What Fandom Can Learn From Onyxcon

MASE.Onyxcon.Sankofa

In honor of celebrating being a black geek for Black History Month, this weekend I had the honor of attending Onyxcon: Sankofa where I fellowshipped with other black geeks.

Bonus I got to hang with my sibling from another maternal figure, Amaya Radjani and my date J.

Suffice it to say I scored with plenty of swag and spent quite a bit of cash. It’s all good as I’m all too happy to support black businesses.

As I chatted with Amaya and J, something struck me as odd. I’ve been to plenty of cons over the years, as both a guest and an attendee. I’ve had some wonderful experiences, and I’ve had some less than pleasant ones. This was the first time I attended a Black convention.

It’s always interesting to note the difference of energy between marginalized spaces and mainstream straight white spaces. This isn’t to say that minorities are infallible because we aren’t. However at the same time, it’s always refreshing to lower my guard and enjoy myself in a non-hostile environment.

Onyxcon is doing a lot of things right that quite frankly mainstream cons/fandoms should be taking notes from. Here are a few examples:

1) Black Female Cosplayers WERE NOT attacked for being Black Female Cosplayers. There was this one tall beautiful dark skinned sister who rocked a badass Michonne. People gathered and took pics and complimented her on the ensemble.

2) Female fans were not questioned on their geek credentials or accused of being Fake Geek Girls. In fact I think there may have been more women in attendance than there were men which is pretty awesome.

3) Children are a priority. One thing I really appreciated about Onyxcon is that it’s family friendly and there were events and activities with children in mind. Events and activities that both entertained and educated children on a level they could appreciate.

4) I was able to be out and relaxed. I took a date to the event and I felt completely comfortable and safe. As an LGBTQ, that’s hasn’t always been the case at conventions, particularly white mainstream ones where I’ve had to check a few homophobes more than once. And yet we were welcomed and treated like family. But do tell me again how black people are more innately homophobic because something something something Dan Savage something something.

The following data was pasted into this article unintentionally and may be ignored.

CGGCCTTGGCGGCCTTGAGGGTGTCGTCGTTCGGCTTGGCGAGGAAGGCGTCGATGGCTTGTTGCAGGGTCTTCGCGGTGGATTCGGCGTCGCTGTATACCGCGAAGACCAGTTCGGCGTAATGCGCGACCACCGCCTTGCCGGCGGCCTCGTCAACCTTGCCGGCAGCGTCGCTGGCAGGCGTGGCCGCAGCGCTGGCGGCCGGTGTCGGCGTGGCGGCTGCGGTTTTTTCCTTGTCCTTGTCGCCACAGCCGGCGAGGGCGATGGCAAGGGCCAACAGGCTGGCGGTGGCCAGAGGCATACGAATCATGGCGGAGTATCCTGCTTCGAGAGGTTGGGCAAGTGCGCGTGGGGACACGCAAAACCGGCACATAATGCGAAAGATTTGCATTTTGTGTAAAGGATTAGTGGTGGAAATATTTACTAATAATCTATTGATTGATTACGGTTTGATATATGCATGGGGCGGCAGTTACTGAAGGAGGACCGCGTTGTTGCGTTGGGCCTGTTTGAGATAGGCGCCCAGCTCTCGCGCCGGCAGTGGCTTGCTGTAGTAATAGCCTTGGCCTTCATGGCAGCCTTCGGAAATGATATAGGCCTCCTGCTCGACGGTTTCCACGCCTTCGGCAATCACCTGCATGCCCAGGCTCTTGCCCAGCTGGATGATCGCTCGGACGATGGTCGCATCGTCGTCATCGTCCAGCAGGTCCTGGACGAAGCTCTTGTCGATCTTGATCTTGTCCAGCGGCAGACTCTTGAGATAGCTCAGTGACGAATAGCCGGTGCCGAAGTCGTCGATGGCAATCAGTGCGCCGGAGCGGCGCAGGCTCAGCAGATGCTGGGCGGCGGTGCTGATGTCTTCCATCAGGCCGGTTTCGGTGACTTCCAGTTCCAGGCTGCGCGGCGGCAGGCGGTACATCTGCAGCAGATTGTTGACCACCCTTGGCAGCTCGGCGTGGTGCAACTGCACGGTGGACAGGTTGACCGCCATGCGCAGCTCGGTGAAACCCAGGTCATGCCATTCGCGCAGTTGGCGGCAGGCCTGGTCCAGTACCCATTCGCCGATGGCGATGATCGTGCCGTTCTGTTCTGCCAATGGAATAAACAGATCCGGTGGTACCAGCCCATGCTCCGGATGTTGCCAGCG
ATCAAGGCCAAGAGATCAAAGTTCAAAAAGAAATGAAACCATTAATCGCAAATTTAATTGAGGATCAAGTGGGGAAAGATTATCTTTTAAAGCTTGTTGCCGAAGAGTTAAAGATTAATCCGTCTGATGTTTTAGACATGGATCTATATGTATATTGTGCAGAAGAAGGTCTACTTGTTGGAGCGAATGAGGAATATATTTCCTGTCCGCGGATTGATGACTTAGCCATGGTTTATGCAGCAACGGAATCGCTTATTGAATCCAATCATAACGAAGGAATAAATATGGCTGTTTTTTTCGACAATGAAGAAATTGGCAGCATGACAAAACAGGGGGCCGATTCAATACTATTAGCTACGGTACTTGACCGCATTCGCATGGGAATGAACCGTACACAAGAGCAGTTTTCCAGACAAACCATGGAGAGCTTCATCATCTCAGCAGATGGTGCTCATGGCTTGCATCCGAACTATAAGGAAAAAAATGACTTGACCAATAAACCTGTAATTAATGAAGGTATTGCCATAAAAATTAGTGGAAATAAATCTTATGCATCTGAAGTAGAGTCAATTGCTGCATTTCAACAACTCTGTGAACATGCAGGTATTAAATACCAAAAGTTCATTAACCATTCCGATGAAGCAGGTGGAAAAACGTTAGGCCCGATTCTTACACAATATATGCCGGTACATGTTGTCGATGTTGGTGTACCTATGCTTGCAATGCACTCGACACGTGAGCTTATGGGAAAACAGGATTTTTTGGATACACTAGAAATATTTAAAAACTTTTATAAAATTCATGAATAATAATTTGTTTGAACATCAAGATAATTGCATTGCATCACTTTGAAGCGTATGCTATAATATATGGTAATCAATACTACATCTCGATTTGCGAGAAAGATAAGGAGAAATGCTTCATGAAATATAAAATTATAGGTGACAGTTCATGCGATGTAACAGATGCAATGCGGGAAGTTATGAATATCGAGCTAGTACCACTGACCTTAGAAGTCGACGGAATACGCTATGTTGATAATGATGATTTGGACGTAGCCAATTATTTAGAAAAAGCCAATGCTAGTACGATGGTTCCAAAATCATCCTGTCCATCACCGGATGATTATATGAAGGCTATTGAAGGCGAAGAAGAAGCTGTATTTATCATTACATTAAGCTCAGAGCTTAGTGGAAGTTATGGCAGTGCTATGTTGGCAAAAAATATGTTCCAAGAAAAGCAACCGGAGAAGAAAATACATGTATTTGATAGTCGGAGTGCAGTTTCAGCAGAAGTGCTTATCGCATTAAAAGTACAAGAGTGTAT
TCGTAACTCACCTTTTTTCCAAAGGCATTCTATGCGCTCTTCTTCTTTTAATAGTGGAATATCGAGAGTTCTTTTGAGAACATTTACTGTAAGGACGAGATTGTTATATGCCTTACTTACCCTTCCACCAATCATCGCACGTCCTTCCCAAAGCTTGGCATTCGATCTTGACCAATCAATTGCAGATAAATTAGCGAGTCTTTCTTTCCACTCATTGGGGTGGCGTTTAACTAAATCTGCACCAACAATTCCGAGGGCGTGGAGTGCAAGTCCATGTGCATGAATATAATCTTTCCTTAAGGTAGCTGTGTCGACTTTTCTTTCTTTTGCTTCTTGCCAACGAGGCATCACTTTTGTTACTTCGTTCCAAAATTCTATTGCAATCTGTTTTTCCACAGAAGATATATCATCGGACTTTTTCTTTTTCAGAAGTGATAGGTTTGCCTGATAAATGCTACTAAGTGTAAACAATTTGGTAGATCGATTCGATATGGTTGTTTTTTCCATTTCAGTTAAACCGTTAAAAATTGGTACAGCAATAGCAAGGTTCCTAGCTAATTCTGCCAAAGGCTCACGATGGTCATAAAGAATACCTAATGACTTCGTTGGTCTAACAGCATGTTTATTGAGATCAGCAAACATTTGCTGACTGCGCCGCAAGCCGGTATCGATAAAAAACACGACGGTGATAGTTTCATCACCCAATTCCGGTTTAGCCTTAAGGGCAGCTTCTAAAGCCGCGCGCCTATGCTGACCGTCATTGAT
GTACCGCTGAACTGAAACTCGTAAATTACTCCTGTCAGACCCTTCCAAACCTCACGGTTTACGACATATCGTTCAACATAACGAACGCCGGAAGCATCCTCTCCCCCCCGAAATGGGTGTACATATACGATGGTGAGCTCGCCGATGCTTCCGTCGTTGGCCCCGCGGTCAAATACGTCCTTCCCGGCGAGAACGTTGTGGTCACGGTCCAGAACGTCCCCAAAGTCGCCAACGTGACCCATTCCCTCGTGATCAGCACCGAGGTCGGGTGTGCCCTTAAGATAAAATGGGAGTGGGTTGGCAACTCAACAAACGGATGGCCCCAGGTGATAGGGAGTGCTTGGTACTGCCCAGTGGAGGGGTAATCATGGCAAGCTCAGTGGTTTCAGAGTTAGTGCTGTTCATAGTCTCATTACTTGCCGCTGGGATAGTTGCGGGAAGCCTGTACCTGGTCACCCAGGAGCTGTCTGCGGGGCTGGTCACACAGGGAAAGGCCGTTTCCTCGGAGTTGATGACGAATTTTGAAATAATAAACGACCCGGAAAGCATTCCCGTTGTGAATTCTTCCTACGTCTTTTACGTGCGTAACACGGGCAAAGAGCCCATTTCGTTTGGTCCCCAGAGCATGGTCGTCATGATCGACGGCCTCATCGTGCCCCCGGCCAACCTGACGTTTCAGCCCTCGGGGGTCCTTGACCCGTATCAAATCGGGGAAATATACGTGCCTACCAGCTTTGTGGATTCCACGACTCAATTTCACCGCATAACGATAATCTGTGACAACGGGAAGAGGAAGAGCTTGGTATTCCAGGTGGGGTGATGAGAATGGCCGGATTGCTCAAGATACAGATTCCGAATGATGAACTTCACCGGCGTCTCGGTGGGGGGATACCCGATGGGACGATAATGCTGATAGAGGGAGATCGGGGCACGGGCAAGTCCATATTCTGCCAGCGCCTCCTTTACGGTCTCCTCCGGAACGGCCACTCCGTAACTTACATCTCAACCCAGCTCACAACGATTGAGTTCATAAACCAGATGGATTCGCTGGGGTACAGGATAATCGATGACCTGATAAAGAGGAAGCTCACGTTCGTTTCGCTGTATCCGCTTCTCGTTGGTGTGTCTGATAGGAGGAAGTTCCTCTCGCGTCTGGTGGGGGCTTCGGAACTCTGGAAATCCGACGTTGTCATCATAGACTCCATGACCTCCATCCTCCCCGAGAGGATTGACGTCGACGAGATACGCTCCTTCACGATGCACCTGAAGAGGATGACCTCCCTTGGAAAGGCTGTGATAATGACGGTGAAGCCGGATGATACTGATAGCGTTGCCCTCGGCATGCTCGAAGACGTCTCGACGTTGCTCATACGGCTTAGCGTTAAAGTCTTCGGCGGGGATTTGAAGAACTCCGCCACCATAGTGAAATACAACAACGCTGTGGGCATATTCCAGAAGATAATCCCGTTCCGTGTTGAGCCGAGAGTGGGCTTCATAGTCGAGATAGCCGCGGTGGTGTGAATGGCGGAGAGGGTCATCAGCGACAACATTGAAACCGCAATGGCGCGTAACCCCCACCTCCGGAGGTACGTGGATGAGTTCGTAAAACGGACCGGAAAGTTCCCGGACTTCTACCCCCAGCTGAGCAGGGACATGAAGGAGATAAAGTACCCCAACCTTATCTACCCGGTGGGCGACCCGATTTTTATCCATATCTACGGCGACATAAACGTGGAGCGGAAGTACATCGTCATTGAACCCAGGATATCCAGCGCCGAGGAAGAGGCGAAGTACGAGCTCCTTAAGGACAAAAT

5) This con was inclusive. My date J was the only  white person in attendance and he was warmly greeted and treated with respect and like a human being. Something that hasn’t always been the case for myself and other POCs when we’ve attended predominantly white cons, to say the least.

6) It was a positive and uplifting experience. We were able to celebrate our culture, our history, our legacy in a safe environment, which again for POCs, that’s extremely rare when it comes to fandom.

Fandom, take note. Here’s one con that’s doing it right. Not surprising, because that’s how black folks get down.  😉

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7 comments on “What Fandom Can Learn From Onyxcon

  1. Pingback: What Fandom Can Learn From Onyxcon « Ars Marginal

  2. Co-sign on all of the above. Onyxcon was great. I was completely comfortable and enjoyed watching the dancers and the children and other black geeks do what we do. Excellent con.

  3. It sounds like you had a fantastic time and I’m really glad for you!

    And yes, those are all great, salient points that other cons should learn from, especially the parts where you felt welcomed and women of colour weren’t harrassed.

    I think of this one cosplay by two black women, two sisters in fact, who dressed up as Thor and Loki and they were fucking fantastic, especially since it was their first time making costumes, and some shitty assed, racist white girl said “Silly black girls! You can’t be Thor and Loki!”

    Total BS.

    And you got to hang out with Amaya?! JEALOUS!!! Damn, you hang with high company, good sir.

  4. There’s a few good inclusive ones. Norwescon is one that certainly comes to mind and one I recommend as well.

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